All posts by Ben Doughney

The Junior College Advantage

Students at Mission Heights Junior College enjoy many opportunities and are able to learn in an environment which has been specially designed for students of this cohort or age range.

The four year transition from primary to senior secondary school has distinct advantages:

Instead of a two year, which some refer to as the “revolving door” experience of an intermediate school where it is difficult to establish strong relationships in such a short time, teachers are able to get to know and support our students over four years.

Positive and caring relationships are the key to positive well-being and academic achievement.

The whanau structure of the school or schools within schools model further increases the quality of the relationship as students usually remain in the same whanau the whole time and with the same Learning Advisor and Senior Leaders. Having only 200 students in each whanau led by two experienced senior leaders ensures personalised and individual attention.

The middle college years are important for maturation and the building of a strong personal identity. Being grouped together at a time when they are neither primary nor senior secondary is a distinct advantage at this stage of their personal development. Being shielded for two years from some of the negative influences of senior students to which Year 9 and 10 students at senior colleges are exposed is an obvious benefit to our students at this impressionable age.

Positive friendships are also important factors for wellbeing and achievement. So it would be an advantage for students to transition to a senior college together from a junior college rather than disconnect before the end of Year 10.

Our students are able to grow without the constraints of having older students above them. We see incredible confidence and maturity in our senior students as they are the leaders of the school and occupy leadership positions that would normally be taken by Year 11, 12 or 13 students in a senior college. The image of trees fighting for sunlight in a forest comes to mind – our students can grow taller and stronger without a canopy above them.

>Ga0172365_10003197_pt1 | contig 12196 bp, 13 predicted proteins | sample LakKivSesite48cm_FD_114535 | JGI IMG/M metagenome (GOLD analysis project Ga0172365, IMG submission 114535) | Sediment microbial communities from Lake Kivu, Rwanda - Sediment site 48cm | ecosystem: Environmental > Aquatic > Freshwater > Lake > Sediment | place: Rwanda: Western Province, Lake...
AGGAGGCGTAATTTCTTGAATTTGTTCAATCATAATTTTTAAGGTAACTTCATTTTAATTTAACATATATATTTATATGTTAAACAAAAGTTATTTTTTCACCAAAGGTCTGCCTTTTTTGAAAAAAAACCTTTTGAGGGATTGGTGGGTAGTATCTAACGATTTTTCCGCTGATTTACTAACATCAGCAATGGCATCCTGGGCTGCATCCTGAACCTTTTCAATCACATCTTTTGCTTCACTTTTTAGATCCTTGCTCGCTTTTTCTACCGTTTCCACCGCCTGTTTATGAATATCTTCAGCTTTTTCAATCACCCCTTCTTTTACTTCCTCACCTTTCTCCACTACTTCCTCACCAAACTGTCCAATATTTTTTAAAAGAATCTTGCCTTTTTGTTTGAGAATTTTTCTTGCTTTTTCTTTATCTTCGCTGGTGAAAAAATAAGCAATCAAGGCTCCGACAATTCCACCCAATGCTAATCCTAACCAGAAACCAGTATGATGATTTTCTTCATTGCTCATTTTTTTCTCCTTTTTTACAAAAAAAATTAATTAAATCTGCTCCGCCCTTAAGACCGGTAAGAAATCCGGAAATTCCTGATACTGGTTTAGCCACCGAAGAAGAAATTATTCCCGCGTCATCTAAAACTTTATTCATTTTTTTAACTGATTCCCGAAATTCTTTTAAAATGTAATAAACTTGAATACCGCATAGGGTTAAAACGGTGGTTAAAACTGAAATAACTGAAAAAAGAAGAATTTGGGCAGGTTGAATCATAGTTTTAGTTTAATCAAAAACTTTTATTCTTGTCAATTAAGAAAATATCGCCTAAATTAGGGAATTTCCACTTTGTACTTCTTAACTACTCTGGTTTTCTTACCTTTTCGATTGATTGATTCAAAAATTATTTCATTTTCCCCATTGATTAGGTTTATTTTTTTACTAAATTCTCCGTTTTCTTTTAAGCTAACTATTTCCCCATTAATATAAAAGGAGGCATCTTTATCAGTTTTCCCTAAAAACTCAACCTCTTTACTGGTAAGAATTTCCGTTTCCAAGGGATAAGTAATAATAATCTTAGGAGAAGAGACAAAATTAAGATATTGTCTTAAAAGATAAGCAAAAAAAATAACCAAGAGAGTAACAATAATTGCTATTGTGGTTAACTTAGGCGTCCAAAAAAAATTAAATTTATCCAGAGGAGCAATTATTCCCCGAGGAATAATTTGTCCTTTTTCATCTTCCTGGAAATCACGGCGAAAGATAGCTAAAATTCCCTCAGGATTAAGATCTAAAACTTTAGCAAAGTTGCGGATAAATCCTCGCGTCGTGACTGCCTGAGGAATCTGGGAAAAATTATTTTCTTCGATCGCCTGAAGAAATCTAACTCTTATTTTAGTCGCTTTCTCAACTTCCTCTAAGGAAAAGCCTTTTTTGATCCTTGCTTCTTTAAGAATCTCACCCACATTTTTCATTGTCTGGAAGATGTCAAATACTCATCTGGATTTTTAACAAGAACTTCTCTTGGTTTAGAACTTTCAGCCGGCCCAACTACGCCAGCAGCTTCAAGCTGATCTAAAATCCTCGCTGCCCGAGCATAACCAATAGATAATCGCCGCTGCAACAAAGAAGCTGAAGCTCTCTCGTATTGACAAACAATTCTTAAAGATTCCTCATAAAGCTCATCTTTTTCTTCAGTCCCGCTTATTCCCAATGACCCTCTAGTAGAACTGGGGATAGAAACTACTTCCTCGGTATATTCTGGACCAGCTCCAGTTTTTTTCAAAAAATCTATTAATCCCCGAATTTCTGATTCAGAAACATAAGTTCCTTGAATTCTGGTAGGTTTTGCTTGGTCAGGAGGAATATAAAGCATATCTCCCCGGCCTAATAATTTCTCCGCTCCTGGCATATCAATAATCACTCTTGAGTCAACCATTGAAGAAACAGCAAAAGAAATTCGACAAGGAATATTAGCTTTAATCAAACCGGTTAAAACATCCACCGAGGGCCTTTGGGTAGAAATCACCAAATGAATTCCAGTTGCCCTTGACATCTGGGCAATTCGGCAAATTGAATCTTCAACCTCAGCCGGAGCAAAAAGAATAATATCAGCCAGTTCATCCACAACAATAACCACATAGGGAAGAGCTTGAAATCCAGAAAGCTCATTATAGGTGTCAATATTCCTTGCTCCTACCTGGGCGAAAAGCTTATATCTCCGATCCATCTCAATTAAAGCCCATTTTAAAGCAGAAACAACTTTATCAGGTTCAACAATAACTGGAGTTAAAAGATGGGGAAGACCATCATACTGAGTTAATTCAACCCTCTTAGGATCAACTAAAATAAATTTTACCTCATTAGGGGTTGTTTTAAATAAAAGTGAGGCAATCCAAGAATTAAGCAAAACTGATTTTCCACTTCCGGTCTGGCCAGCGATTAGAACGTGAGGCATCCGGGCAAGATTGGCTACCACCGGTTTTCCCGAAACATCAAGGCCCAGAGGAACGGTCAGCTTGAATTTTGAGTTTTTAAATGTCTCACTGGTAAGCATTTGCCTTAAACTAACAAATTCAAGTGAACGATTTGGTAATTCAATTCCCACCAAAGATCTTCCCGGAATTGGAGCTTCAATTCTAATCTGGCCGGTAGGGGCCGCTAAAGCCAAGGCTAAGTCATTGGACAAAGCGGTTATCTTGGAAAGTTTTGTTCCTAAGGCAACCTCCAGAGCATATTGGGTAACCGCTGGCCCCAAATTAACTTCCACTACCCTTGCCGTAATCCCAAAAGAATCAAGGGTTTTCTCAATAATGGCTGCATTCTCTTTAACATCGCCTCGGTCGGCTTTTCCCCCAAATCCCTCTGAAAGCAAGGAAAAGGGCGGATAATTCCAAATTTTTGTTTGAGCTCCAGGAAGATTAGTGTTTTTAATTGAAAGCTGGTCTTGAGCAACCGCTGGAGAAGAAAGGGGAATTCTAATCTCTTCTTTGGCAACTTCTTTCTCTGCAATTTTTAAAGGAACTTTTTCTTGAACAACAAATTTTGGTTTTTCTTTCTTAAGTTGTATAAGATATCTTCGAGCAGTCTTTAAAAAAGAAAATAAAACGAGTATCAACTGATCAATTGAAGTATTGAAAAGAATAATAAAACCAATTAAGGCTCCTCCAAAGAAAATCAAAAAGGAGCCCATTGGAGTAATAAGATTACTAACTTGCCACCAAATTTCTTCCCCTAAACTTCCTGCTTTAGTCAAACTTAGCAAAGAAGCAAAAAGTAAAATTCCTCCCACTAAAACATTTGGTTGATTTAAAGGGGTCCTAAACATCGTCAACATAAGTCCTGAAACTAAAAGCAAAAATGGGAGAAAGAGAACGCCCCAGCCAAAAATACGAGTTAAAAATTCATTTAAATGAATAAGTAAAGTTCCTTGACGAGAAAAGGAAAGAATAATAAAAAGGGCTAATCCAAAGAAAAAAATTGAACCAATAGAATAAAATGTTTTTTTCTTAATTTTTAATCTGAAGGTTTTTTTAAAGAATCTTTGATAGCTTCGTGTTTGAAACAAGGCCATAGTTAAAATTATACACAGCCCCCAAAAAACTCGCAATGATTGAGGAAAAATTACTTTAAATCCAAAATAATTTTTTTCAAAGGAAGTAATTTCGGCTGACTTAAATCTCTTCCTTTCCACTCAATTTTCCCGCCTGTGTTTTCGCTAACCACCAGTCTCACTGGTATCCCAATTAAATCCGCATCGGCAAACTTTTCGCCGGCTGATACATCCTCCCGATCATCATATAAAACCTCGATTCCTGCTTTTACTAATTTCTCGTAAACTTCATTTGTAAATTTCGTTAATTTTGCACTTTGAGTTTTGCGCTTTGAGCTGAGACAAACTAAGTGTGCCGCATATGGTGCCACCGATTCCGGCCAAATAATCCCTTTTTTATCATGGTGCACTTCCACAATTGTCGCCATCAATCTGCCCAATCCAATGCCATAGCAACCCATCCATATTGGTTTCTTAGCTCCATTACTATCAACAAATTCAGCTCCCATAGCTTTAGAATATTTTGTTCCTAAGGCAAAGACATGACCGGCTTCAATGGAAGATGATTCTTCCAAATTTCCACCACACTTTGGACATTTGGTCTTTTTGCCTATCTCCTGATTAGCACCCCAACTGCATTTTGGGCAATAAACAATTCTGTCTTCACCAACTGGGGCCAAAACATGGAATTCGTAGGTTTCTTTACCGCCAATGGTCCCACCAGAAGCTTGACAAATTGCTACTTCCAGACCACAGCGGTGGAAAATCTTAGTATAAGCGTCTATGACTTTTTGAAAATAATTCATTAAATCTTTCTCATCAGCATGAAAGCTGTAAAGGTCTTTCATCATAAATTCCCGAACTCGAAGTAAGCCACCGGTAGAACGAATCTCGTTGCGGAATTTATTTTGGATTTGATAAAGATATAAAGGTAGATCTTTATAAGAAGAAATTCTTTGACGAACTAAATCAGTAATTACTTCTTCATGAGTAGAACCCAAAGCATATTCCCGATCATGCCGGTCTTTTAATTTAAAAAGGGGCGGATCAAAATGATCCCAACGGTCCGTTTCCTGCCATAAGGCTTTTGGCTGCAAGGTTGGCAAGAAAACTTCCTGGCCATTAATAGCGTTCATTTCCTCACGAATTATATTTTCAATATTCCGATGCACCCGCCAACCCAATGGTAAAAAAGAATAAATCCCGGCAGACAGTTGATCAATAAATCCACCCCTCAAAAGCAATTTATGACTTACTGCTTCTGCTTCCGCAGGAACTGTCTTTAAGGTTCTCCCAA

Our curriculum has been carefully designed to ensure students receive specialist teaching from Year 7 to 10. Our students, having received excellent general foundations at primary school are ready for the next phase of specialised teaching. They are taught by a range of expert teachers rather than one home room teacher as in an intermediate school who may or may not have the same skills across all learning areas. The integrated curriculum learnt within a context is also enjoyed by students who can see the relevance of their learning in the real world.

Crucially students are able to receive the undivided attention of our teachers who are not distracted by the work-load of NCEA or CIE assessment which starts in Year 11 and continues to Year 13. Many of our teachers comment on how refreshing it is to return to the true meaning of discovery learning rather than “learning for assessment” required by senior courses and our students benefit as a result.

We believe that our students are well prepared for senior college and while gathering credits for NCEA is not our core business we do give our Year 10 students an opportunity to attempt achievement standards in most of their subjects. This gives them a taste of the NCEA process and an opportunity to carry some credits into Year 11.

Device Security from Ransomware and Viruses

Mission Heights Junior College would like to raise awareness to students and parents regarding the ransomware (virus) called “Wanna Cry” or “Wanna Crypt”. You would have seen it on the news lately since last Friday. There are some simple steps you can take to keep your device safe on the internet;
  • Don’t open suspicious files that are emailed to you, even if you know the sender.
  • Don’t download files from places such as Pirate Bay, Putlocker, Mega, Mediafire or any other file sharing websites.
  • Always keep your machines (Windows or Mac) constantly up to date. For Windows users, update to Windows 10.  This includes your home computers.
  • Backup your files regularly. You can use Google Drive for this. If you back up to an external drive, make sure you store it away from your computer in a safe place.

School Closing at 1:00pm Due to Severe Weather

Owing to the severe weather forecasted, the Mission Heights Junior College will be closing at 1:00pm. If you feel it is safer for your child/children to stay at school until 3:00pm there will be teachers on-site to supervise them. Please remember that the library is closed after school. All students must leave the site at 3pm.

Please have patience and be careful when picking up students.

Auckland Schools Mumps Outbreak

The Auckland Regional Public Health Service is managing a mumps outbreak in Auckland. More than 35 cases have been confirmed so far and more than half of these are occurring in children and teens aged 10-19 years.

“I urge parents to check with their doctors to ensure their families’ measles mumps and rubella vaccinations are up to date. I recommend this is done before the school holidays. Vaccination is free and it will protect your child and the community,” says Medical Officer of Health Dr Michael Hale.